Have you heard the one about 'underutilized seats' and the need to save money by 'right sizing'?... No -- not Chicago and Barbara Byrd-Bennett, but... Philadelphia -- and William Hite Jr. -- talking from same script about need to close schools
Maybe the reason Chicago's corporate media aren't reporting on the "right sizing" of the Philadelphia public schools by their latest out-of-town schools chief because of a "fiscal crisis" and massive "underutilized seats" is because the story is almost identical to the one they've been telling in Chicago -- so why bother repeating the same "facts." But as Chicago schools enter the year 2013, Philadelphia propagandists are working from the same script -- and with some of the same actors -- as Chicago.
William R. Hite, Jr. in Philadelphia, like Barbara Byrd Bennett, is a mercenary from out of town who comes to the city to screw the public schools. "Underutilized"? "Underperforming"? "Underfinancing"? Even the vocabulary is the same. One would think the next thing you know, they'll be using the same Power Point slides, and swapping their bureaucratic underlings (all of whom will be easy to identify because none will have ever taught in their city's public schools, despite the fact that they are paid in six figures).
Across the cities of the USA, the neoliberal attack on public schools is unblushing about its racist attacks on the public schools in urban USA that serve the poor -- and the black and brown. What you can read about underutilization in Chicago in the Chicago Sun-Times is about the Philadelphia schools in The New York Times. It's already been done to Detroit (by Barbara Byrd Bennett and others) and will soon be coming to a big city school district near you).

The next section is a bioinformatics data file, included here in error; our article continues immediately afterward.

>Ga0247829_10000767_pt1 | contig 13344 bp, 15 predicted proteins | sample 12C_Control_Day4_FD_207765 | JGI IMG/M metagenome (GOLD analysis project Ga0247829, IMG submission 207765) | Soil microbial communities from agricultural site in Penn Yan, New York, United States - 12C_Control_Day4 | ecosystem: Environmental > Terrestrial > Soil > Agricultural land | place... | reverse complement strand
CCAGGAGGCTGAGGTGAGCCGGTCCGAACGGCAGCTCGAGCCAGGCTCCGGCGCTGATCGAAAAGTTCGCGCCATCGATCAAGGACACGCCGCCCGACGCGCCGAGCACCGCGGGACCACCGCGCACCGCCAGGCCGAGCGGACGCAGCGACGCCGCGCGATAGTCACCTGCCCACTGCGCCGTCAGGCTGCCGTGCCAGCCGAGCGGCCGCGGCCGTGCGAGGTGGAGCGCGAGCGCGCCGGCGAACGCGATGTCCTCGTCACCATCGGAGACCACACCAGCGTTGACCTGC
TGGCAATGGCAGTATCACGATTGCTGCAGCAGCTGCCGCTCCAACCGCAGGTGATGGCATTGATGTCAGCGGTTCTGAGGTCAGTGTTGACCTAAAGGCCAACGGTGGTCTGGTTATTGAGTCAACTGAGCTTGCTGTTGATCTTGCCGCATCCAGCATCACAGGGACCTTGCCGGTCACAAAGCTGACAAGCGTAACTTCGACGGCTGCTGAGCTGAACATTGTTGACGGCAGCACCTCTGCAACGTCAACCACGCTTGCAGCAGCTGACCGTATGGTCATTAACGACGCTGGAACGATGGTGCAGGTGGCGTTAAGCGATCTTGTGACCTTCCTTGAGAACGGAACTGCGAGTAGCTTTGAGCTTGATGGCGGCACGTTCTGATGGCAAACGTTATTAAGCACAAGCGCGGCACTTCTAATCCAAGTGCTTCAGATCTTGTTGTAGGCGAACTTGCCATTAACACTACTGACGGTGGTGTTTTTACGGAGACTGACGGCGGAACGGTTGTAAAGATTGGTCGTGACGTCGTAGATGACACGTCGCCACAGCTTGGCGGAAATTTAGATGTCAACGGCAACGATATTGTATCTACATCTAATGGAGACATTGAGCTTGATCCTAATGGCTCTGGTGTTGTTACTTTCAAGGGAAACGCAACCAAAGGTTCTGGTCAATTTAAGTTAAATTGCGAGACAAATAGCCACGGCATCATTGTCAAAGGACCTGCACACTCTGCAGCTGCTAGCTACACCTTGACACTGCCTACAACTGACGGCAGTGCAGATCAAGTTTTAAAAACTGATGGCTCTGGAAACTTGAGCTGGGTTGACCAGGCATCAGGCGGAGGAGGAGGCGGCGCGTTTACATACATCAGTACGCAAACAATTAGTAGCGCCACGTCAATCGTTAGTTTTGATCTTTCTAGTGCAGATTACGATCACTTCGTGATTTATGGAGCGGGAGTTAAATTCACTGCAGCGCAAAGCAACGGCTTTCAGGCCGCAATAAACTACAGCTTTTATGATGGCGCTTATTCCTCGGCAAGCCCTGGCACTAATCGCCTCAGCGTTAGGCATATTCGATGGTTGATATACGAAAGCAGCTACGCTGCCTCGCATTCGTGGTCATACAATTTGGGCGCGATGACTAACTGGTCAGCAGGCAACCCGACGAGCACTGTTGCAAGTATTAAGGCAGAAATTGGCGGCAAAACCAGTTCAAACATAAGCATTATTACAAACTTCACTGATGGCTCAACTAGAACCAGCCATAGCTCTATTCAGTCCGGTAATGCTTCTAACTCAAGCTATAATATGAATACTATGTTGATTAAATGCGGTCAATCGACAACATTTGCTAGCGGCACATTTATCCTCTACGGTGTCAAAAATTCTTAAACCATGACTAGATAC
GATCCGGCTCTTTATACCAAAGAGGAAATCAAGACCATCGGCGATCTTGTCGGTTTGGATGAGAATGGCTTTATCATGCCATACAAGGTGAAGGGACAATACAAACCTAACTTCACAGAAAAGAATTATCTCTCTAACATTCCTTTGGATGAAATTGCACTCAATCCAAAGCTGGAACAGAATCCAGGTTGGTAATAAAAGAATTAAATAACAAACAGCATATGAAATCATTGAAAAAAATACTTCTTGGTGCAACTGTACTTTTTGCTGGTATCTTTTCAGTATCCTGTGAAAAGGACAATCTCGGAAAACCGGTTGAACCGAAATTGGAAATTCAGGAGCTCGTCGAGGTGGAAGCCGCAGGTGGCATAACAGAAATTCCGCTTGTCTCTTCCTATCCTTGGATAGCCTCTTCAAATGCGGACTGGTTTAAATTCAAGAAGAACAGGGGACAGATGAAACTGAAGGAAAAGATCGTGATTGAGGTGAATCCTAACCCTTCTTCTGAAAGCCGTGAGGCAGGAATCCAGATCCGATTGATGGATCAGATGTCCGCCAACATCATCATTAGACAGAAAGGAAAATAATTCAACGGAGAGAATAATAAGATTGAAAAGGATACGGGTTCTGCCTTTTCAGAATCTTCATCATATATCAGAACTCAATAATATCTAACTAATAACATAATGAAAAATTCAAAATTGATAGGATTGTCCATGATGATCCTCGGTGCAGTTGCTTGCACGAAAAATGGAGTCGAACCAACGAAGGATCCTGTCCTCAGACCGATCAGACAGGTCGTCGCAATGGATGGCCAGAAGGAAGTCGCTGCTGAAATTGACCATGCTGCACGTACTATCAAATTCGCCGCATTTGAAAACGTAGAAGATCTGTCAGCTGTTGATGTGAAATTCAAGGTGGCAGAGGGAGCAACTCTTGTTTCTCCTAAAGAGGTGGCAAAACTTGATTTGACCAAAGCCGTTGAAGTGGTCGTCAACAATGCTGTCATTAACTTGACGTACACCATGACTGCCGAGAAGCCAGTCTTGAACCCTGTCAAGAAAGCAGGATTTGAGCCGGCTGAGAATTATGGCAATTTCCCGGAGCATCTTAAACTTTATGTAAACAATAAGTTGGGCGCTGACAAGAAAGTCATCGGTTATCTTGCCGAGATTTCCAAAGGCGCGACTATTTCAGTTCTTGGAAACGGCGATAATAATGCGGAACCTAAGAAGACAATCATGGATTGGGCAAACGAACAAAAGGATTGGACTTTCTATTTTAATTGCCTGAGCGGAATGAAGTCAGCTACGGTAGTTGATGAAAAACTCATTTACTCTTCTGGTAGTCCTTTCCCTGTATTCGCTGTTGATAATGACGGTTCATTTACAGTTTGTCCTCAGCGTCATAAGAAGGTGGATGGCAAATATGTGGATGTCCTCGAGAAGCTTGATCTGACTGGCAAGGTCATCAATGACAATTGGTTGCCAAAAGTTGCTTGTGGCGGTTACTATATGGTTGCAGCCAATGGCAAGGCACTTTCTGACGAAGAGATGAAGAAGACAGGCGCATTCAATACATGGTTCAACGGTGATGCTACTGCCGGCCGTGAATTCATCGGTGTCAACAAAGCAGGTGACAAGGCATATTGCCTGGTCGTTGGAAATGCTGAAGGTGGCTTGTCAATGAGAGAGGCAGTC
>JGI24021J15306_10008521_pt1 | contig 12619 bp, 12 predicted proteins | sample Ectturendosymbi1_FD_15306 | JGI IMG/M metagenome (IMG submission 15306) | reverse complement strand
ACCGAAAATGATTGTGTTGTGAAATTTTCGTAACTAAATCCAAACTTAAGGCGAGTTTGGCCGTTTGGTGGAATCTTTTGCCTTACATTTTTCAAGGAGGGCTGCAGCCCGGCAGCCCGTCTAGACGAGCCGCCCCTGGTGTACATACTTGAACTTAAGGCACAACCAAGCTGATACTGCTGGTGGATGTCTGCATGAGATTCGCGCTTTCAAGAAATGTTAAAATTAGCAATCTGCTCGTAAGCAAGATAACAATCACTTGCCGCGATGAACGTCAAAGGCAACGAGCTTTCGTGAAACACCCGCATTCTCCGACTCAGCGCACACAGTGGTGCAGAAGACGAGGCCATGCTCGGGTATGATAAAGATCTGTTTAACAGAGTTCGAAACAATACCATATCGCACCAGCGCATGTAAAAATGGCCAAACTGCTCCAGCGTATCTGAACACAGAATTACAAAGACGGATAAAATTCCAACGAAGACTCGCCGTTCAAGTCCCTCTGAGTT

On the last day of 2012, the New York Times ran a major story in its national edition reporting on the latest attack on Philadelphia's public schools -- in almost the same terms used in Chicago:
PHILADELPHIA SCHOOL DISTRICT PLANS TO CLOSE DOZENS OF SCHOOLS. By JON HURDLE
Published on line in The New York Times December 30, 2012. In print in the national edition December 31, 2012.
PHILADELPHIA — Like many public schools here, University City High School is underused, underfinanced and underperforming.
William R. Hite Jr., the schools superintendent, says the closings will help keep the district solvent. More Photos »
Nearly 80 percent of its 11th-grade students read below grade level in statewide tests this year, while 85 percent failed to make the grade in math. Last year, about only a quarter of its students participated in precollege testing like the SAT.
Largely because of the lure of local charter schools, the school is one-quarter full, with fewer than 600 students for its nearly 2,200 seats. It needs major work on its infrastructure, including lighting and heating systems, that would cost an estimated $30 million.
Now, facing deep financial problems, the Philadelphia School District has proposed an unprecedented downsizing that would close 37 campuses by June — roughly one out of six public schools, including University City. If the sweeping plan is approved, the district says it will improve academic standards by diverting money used for maintaining crumbling buildings to hire teachers and improve classroom equipment.